Healthy Living

Osteoporosis Causes 2019: Smoking And Drinking Alcohol Reportedly Increase Risk

Drinking alcohol can cause a lot of problems down the line. Of course, there’s no denying the pleasurable effects of alcohol, which only increase the more you drink it. Unfortunately, every part of your body is affected negatively by too much drinking, especially the brain and liver. On the other hand, there’s smoking, which is linked to many diseases and conditions, particularly lung cancer that is known to affect mortality rate.

There’s no question that excessively doing the two has some life-threatening consequences. Interestingly, new research has shown that smoking and drinking alcohol can also increase the risk of developing the bone disease osteoporosis early, even more so when done together. Researchers were able to find a cell mechanism that can help explain why these two would lead to the bone condition.

The cell mechanism in question is found in the mitochondria, which is known for being the cell’s powerhouse. To be more specific, the mitochondria that get affected are the ones in macrophages, which are immune cells that helps fight cell waste and foreign objects by absorbing them.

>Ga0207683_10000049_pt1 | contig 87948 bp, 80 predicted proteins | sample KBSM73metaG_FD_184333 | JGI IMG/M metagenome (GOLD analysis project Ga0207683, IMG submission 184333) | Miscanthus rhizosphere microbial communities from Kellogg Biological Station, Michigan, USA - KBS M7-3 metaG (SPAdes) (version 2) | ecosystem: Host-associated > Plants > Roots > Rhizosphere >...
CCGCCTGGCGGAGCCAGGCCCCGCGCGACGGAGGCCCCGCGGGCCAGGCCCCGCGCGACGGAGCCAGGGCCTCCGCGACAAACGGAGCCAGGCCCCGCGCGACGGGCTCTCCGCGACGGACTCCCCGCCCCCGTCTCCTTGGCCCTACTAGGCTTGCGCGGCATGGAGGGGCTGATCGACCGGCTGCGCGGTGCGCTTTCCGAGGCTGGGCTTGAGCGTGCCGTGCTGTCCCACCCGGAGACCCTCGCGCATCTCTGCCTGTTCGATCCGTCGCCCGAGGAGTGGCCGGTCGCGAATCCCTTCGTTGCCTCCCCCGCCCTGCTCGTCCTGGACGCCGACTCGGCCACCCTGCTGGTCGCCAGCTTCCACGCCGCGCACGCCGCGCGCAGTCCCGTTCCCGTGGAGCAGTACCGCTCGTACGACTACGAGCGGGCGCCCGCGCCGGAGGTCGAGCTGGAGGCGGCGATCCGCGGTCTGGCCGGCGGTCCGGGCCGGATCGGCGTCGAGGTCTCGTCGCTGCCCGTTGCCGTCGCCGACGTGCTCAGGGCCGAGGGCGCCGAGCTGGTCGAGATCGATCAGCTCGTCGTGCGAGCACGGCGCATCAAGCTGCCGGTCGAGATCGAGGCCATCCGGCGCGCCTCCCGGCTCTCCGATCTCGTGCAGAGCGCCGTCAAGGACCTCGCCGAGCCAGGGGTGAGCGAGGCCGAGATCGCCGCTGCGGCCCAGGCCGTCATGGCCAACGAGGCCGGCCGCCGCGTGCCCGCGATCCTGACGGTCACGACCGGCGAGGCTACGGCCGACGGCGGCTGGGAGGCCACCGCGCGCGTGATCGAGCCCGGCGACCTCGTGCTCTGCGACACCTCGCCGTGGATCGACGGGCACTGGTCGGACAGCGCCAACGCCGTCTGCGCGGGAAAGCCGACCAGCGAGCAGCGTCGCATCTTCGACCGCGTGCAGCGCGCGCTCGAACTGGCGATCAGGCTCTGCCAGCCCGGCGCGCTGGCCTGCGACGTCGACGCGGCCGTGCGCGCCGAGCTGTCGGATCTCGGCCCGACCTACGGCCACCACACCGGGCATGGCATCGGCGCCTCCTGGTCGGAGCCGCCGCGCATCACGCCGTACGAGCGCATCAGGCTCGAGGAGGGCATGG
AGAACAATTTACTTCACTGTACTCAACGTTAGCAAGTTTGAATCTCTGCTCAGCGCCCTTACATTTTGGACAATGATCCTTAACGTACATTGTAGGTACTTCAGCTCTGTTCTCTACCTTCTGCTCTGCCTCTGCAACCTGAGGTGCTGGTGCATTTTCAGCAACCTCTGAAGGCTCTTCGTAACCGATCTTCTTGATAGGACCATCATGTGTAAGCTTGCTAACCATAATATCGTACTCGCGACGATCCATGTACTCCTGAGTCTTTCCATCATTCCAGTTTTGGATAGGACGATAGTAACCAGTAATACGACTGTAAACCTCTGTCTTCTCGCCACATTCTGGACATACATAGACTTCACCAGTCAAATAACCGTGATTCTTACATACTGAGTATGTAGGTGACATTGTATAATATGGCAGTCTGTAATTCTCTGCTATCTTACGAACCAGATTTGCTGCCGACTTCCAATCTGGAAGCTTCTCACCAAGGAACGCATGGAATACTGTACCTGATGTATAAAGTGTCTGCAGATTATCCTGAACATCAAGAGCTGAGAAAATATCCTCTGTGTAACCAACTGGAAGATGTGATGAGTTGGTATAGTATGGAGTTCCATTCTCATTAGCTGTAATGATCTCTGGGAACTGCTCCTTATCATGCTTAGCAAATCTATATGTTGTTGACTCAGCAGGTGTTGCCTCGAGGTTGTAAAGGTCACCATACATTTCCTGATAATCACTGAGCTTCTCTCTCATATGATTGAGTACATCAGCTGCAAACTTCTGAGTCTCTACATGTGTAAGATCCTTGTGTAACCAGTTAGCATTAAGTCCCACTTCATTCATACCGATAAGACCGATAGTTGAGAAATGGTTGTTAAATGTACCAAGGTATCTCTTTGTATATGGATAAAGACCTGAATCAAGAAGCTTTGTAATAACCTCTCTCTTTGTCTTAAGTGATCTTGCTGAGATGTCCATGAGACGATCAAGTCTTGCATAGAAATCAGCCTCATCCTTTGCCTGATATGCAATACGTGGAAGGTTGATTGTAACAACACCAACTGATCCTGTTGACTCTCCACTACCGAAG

According to the research, certain lifestyle factors like the couple mentioned above triggers the mitochondria of macrophages, causing them to be under stress and triggering a process that would essentially turn the cells itself into osteoclasts. Osteoclasts are a type of cells known to gradually dissolve bones. This mechanism is the one that triggers the start of osteoporosis.

“We show in this paper that when mitochondrial function is affected, it not only affects energy production but also triggers a type of stress signaling that induces the overproduction of osteoclasts,” Narayan G. Avadhani, senior study author and a professor of biochemistry at Penn’s School of Veterinary Medicine, said. Avadhani and the team’s findings were published in the FASEB Journal.

Over time, age is usually the culprit behind osteoporosis. That’s because the more we age, the more imbalance there is between bone generation and bone absorption, causing our bones to become brittle and more porous.

However, the research suggests that the disease can develop early due to certain lifestyle factors, like smoking and drinking alcohol, that cause changes in macrophages. At the moment, the researchers are trying to find out whether reversing this can help decrease the risk.